ISSYK KUL LAKE: On the shores of Lake Issyk Kul in mountainous Kyrgyzstan, a group of divers show off their haul for the day – a boat engine, car tyres, bottles, clothes and plastic items.
“We would love to dive and not find any waste,” said Anvar Shamsutdinov, the moustachioed 59-year-old leader of a dozen-strong team of volunteer scuba enthusiasts.
“The beach looks clean but people don’t realise what’s underwater,” he said, as tourists stopped to look.
Surrounded by snowy Central Asian peaks over 4,000m tall, Issy Kul is the second-largest high mountain lake in the world.
The year’s brief but intense summer high season has just got underway in this picturesque region of the former Soviet republic, where the nearest seaside is thousands of kilometres away.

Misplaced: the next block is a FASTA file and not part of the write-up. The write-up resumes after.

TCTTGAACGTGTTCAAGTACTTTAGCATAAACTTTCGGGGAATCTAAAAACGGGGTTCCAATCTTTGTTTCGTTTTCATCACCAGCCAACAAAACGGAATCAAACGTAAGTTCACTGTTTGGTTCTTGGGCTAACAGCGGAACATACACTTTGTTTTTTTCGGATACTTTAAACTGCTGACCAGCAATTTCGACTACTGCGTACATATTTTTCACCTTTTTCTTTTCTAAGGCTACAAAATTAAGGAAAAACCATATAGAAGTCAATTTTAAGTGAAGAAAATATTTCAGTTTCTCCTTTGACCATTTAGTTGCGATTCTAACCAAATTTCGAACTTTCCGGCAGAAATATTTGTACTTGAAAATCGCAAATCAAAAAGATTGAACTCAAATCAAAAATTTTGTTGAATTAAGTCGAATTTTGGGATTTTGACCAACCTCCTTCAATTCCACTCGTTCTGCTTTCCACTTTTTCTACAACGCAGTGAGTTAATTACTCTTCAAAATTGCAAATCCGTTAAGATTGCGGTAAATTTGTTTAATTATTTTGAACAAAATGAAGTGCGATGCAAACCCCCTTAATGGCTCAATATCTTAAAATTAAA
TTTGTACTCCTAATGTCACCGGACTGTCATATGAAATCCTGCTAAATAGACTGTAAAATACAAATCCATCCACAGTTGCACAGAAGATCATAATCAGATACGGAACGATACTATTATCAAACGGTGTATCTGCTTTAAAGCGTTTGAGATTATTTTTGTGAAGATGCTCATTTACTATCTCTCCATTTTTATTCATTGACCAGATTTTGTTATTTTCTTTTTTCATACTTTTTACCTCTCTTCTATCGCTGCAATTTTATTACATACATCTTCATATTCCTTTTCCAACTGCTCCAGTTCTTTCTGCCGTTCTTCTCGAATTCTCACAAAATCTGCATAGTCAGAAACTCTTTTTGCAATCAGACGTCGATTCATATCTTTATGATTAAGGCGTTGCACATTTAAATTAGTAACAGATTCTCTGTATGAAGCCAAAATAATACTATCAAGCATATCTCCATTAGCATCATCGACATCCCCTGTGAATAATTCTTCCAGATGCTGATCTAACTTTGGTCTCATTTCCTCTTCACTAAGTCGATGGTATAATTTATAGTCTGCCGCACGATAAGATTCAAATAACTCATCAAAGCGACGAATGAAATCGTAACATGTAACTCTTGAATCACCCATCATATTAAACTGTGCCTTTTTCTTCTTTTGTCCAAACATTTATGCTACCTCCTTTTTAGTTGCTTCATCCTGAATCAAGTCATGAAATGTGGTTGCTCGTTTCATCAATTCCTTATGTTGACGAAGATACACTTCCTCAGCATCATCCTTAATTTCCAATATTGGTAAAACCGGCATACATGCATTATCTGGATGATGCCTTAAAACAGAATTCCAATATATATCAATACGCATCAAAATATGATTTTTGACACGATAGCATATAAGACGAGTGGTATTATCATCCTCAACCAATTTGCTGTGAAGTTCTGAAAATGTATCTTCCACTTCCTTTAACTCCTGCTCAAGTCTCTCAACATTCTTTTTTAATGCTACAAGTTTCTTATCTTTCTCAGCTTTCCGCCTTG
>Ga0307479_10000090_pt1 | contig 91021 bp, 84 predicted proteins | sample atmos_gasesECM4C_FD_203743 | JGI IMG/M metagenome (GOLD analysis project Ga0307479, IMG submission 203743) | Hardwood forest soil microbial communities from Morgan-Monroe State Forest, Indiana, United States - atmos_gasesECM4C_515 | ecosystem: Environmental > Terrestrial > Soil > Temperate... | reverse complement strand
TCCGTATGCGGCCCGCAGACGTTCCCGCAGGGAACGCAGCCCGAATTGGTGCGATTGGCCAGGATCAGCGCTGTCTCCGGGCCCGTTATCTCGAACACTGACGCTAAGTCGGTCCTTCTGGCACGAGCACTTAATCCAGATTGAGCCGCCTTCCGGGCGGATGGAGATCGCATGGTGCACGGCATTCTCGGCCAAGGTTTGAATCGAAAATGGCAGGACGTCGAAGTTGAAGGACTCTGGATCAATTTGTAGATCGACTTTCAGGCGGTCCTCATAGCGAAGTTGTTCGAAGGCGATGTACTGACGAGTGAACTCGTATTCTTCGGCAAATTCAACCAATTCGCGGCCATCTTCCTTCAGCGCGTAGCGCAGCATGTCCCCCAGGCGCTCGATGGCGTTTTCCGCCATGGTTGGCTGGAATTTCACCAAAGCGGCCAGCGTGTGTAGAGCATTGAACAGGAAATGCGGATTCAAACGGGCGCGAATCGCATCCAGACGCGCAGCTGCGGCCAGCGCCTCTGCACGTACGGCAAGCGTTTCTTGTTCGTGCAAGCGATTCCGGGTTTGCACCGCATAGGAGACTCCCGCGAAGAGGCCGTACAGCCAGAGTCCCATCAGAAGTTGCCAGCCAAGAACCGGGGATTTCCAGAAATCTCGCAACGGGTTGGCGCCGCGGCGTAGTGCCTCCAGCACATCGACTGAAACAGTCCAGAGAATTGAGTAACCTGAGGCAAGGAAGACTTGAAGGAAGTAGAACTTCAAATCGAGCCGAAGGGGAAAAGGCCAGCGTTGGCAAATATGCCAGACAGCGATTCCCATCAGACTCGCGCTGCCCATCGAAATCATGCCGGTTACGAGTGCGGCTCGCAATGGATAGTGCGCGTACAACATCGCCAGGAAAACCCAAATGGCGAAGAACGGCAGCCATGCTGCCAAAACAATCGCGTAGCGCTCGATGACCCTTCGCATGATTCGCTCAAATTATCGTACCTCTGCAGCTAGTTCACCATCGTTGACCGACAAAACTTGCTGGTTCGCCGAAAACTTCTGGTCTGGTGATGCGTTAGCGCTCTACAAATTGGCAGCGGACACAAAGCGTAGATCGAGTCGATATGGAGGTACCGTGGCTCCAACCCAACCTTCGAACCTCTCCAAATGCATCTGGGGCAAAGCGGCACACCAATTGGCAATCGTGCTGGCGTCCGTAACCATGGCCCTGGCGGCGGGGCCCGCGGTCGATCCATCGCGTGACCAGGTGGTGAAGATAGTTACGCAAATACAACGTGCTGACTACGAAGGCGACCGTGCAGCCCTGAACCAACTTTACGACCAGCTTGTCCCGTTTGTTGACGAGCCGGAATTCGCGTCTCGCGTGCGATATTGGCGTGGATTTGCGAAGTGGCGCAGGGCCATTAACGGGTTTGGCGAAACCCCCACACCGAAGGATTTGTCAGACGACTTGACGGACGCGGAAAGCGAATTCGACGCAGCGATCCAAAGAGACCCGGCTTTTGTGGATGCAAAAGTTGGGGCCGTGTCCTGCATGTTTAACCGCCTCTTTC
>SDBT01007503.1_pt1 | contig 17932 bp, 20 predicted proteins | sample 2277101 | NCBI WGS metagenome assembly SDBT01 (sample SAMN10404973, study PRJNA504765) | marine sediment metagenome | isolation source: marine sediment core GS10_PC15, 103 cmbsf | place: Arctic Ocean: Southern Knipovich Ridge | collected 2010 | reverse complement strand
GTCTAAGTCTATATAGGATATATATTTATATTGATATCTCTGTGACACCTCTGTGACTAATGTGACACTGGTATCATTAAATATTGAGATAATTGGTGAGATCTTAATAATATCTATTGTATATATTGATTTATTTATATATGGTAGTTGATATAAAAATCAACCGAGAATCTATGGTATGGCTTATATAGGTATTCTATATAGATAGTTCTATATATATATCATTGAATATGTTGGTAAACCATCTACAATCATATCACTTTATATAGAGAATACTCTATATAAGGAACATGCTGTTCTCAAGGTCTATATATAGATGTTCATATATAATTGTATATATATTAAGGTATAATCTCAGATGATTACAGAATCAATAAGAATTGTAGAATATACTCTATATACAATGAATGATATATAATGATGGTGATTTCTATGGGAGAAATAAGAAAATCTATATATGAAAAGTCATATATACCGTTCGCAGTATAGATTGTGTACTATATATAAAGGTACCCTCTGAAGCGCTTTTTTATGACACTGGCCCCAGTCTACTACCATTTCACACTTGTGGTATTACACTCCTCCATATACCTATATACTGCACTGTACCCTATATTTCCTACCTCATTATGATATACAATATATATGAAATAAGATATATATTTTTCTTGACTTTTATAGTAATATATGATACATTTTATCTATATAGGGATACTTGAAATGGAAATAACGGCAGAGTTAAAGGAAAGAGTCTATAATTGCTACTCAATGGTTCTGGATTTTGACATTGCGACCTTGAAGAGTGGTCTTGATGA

But the flow of visitors and the rubbish they leave behind are endangering this vast lake known as the “pearl of Kyrgyzstan” – whose pristine waters are highly vulnerable to pollution.
The lake area is a UNESCO heritage site, a home for wolves and eagles, and a wintering ground for tens of thousands of migrating waterbirds.
“In 2014, we were doing some underwater orientation and we realised the situation underwater was terrible,” Shamsutdinov said.
“So we decided to clean up the lake,” said the diver, who estimates he has collected 20 tonnes of waste since creating his association “Clean Issyk Kul”.
Read the full article here